travoprost (Ophthalmic route)
Commonly used brand name(s)
In the U.S.
- Travatan Z
Available Dosage Forms:
Therapeutic Class: Antiglaucoma
Pharmacologic Class: Prostaglandin
Uses For travoprost
Travoprost is used to treat certain kind of glaucoma. It is also used to treat a condition called hypertension of the eye. Travoprost appears to work by increasing the outflow of fluid from the eye. This lowers the pressure in the eye.
travoprost is available only with your doctor's prescription.
Before Using travoprost
In deciding to use a medicine, the risks of taking the medicine must be weighed against the good it will do. This is a decision you and your doctor will make. For travoprost, the following should be considered:
Tell your doctor if you have ever had any unusual or allergic reaction to travoprost or any other medicines. Also tell your health care professional if you have any other types of allergies, such as to foods, dyes, preservatives, or animals. For non-prescription products, read the label or package ingredients carefully.
Studies on travoprost have been done only in adult patients, and there is no specific information comparing use of travoprost in children with use in other age groups.
Many medicines have not been studied specifically in older people. Therefore, it may not be known whether they work exactly the same way they do in younger adults or if they cause different side effects or problems in older people. There is no specific information comparing use of travoprost in the elderly with use in other age groups.
|All Trimesters||C||Animal studies have shown an adverse effect and there are no adequate studies in pregnant women OR no animal studies have been conducted and there are no adequate studies in pregnant women.|
There are no adequate studies in women for determining infant risk when using this medication during breastfeeding. Weigh the potential benefits against the potential risks before taking this medication while breastfeeding.
Interactions with Medicines
Although certain medicines should not be used together at all, in other cases two different medicines may be used together even if an interaction might occur. In these cases, your doctor may want to change the dose, or other precautions may be necessary. Tell your healthcare professional if you are taking any other prescription or nonprescription (over-the-counter [OTC]) medicine.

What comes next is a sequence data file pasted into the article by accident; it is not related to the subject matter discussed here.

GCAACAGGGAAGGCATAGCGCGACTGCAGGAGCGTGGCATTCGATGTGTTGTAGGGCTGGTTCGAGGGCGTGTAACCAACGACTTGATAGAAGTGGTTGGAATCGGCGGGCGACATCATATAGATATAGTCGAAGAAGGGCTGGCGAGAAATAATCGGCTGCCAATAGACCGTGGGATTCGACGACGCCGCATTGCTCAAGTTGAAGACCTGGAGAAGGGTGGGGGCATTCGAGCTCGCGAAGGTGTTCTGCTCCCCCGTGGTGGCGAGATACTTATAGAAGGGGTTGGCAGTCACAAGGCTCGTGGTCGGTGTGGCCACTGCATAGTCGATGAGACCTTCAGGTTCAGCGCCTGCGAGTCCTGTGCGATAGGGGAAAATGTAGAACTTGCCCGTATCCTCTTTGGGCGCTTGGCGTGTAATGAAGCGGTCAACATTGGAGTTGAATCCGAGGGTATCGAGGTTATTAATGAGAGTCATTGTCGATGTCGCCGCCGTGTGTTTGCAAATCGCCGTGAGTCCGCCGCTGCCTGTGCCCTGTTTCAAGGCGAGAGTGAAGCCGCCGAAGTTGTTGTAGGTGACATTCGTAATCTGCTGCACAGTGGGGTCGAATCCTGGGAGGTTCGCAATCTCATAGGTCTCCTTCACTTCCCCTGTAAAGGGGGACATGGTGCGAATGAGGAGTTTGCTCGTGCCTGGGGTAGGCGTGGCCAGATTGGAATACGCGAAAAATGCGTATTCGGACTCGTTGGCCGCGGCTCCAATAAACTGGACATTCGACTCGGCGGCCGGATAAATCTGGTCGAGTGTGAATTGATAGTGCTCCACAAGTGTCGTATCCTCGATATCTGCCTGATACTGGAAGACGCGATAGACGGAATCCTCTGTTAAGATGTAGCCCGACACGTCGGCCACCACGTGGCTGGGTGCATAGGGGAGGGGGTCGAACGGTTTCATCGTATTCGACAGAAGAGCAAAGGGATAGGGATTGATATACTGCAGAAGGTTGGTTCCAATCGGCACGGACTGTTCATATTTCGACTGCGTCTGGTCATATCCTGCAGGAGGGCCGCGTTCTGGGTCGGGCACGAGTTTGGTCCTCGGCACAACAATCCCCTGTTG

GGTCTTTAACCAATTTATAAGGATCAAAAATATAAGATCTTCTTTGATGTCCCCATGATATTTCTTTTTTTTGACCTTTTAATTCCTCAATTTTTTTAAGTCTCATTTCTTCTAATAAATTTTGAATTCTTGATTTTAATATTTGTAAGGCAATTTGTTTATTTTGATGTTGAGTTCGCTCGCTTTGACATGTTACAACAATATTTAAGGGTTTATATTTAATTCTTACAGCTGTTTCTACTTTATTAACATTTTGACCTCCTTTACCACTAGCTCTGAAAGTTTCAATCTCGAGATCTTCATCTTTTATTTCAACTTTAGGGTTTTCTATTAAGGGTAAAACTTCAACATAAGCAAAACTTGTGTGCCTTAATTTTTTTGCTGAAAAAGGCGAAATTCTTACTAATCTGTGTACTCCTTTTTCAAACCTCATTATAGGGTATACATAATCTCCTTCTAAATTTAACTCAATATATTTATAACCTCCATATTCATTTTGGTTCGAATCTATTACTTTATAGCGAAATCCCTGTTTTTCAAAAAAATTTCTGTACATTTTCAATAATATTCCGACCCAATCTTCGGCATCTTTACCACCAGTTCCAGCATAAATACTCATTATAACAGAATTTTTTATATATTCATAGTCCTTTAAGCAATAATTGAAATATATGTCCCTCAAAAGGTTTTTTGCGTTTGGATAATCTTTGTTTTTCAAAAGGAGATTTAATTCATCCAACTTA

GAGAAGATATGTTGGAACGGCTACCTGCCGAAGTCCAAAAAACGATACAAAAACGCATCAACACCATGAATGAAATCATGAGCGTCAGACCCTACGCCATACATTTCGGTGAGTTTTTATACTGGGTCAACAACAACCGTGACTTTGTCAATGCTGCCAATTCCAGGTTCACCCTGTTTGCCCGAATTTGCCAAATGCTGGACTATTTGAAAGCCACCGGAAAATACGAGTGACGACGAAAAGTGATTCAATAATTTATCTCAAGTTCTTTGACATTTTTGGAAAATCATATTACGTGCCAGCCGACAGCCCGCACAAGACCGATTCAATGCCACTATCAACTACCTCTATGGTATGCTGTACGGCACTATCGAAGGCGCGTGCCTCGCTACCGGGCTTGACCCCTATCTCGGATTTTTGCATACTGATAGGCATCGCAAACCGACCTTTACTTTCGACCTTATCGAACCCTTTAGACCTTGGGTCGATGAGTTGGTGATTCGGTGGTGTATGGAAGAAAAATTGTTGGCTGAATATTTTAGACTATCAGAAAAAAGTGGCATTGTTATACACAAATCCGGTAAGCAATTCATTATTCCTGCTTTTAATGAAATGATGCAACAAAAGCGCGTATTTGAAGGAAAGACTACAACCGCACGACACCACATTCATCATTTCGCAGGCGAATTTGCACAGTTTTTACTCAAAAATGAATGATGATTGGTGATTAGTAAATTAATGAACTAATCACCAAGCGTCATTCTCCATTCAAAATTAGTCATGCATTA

Interactions with Food/Tobacco/Alcohol
Certain medicines should not be used at or around the time of eating food or eating certain types of food since interactions may occur. Using alcohol or tobacco with certain medicines may also cause interactions to occur. Discuss with your healthcare professional the use of your medicine with food, alcohol, or tobacco.
Other Medical Problems
The presence of other medical problems may affect the use of travoprost. Make sure you tell your doctor if you have any other medical problems, especially:
- Eye disease, such as iritis or uveitis—Some eye conditions may be worsened by travoprost
- Eye problems, such as loss of the lens of the eye—May be more prone to an adverse reaction called macular edema
- Kidney disease or
- Liver disease—Use travoprost with caution
Proper Use of travoprost
Use travoprost only as directed. Do not use more of it and do not use it more often than your doctor ordered. To do so may increase the chance of too much medicine being absorbed into the body and the chance of side effects.
If your doctor ordered two different eye drops to be used together, wait at least 5 minutes between the times you apply the medicines. This will help to keep the second medicine from “washing out” the first one.
It is important that your doctor check your eye pressure at regular visits to make certain that your glaucoma is being controlled.
The preservative used in these eye drops may be absorbed by soft contact lenses and cause irritation of your eyes. Soft contact lenses should be taken out before you use travoprost eye drops. Lenses may be put back in the eyes 15 minutes after you have used the medicine.
- The bottle is only partially full to provide proper drop control.
- First, wash your hands. Tilt the head back and, pressing your finger gently on the skin just beneath the lower eyelid, pull the lower eyelid away from the eye to make a space. Drop the medicine into this space. Let go of the eyelid and gently close the eyes. Do not blink. Keep the eyes closed for 1 to 2 minutes to allow the medicine to be absorbed by the eye.
- Remove any excess solution around the eye with a clean tissue, being careful not to touch the eye.
- Immediately after using the eye drops, wash your hands to remove any medicine that may be on them.
To keep the medicine as germ-free as possible, do not touch the applicator tip to any surface (including the eye). Also, keep the container tightly closed. Serious damage to the eye and possible loss of vision may result from using contaminated eye drops.
The dose of travoprost will be different for different patients. Follow your doctor's orders or the directions on the label. The following information includes only the average doses of travoprost. If your dose is different, do not change it unless your doctor tells you to do so.